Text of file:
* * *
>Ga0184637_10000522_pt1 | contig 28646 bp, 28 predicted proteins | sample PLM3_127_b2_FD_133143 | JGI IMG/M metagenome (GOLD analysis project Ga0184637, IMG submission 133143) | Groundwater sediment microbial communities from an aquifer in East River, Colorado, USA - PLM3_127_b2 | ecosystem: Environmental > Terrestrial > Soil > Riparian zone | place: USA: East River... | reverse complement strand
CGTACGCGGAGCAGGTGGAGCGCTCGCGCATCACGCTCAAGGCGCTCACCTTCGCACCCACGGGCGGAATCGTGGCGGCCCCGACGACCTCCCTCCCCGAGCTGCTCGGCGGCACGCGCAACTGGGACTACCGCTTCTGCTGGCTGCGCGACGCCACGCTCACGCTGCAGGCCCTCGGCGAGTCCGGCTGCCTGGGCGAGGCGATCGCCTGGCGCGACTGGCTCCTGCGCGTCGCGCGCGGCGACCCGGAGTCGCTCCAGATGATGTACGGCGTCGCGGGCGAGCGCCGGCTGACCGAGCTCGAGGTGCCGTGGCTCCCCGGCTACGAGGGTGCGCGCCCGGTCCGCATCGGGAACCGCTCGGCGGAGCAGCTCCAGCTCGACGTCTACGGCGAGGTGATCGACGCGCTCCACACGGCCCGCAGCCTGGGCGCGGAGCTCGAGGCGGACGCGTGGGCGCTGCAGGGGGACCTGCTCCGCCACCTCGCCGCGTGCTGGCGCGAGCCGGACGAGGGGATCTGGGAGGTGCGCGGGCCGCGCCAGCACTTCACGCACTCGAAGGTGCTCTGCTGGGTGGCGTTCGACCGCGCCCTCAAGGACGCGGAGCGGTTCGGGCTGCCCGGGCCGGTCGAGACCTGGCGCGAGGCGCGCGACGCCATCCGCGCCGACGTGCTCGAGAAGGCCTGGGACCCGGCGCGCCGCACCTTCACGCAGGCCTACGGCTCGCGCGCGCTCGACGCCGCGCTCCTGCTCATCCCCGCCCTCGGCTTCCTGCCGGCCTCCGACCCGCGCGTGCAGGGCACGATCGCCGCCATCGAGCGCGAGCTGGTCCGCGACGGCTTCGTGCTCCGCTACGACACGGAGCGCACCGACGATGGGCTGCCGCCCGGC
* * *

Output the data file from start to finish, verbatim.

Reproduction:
>Ga0184637_10000522_pt1 | contig 28646 bp, 28 predicted proteins | sample PLM3_127_b2_FD_133143 | JGI IMG/M metagenome (GOLD analysis project Ga0184637, IMG submission 133143) | Groundwater sediment microbial communities from an aquifer in East River, Colorado, USA - PLM3_127_b2 | ecosystem: Environmental > Terrestrial > Soil > Riparian zone | place: USA: East River... | reverse complement strand
CGTACGCGGAGCAGGTGGAGCGCTCGCGCATCACGCTCAAGGCGCTCACCTTCGCACCCACGGGCGGAATCGTGGCGGCCCCGACGACCTCCCTCCCCGAGCTGCTCGGCGGCACGCGCAACTGGGACTACCGCTTCTGCTGGCTGCGCGACGCCACGCTCACGCTGCAGGCCCTCGGCGAGTCCGGCTGCCTGGGCGAGGCGATCGCCTGGCGCGACTGGCTCCTGCGCGTCGCGCGCGGCGACCCGGAGTCGCTCCAGATGATGTACGGCGTCGCGGGCGAGCGCCGGCTGACCGAGCTCGAGGTGCCGTGGCTCCCCGGCTACGAGGGTGCGCGCCCGGTCCGCATCGGGAACCGCTCGGCGGAGCAGCTCCAGCTCGACGTCTACGGCGAGGTGATCGACGCGCTCCACACGGCCCGCAGCCTGGGCGCGGAGCTCGAGGCGGACGCGTGGGCGCTGCAGGGGGACCTGCTCCGCCACCTCGCCGCGTGCTGGCGCGAGCCGGACGAGGGGATCTGGGAGGTGCGCGGGCCGCGCCAGCACTTCACGCACTCGAAGGTGCTCTGCTGGGTGGCGTTCGACCGCGCCCTCAAGGACGCGGAGCGGTTCGGGCTGCCCGGGCCGGTCGAGACCTGGCGCGAGGCGCGCGACGCCATCCGCGCCGACGTGCTCGAGAAGGCCTGGGACCCGGCGCGCCGCACCTTCACGCAGGCCTACGGCTCGCGCGCGCTCGACGCCGCGCTCCTGCTCATCCCCGCCCTCGGCTTCCTGCCGGCCTCCGACCCGCGCGTGCAGGGCACGATCGCCGCCATCGAGCGCGAGCTGGTCCGCGACGGCTTCGTGCTCCGCTACGACACGGAGCGCACCGACGATGGGCTGCCGCCCGGC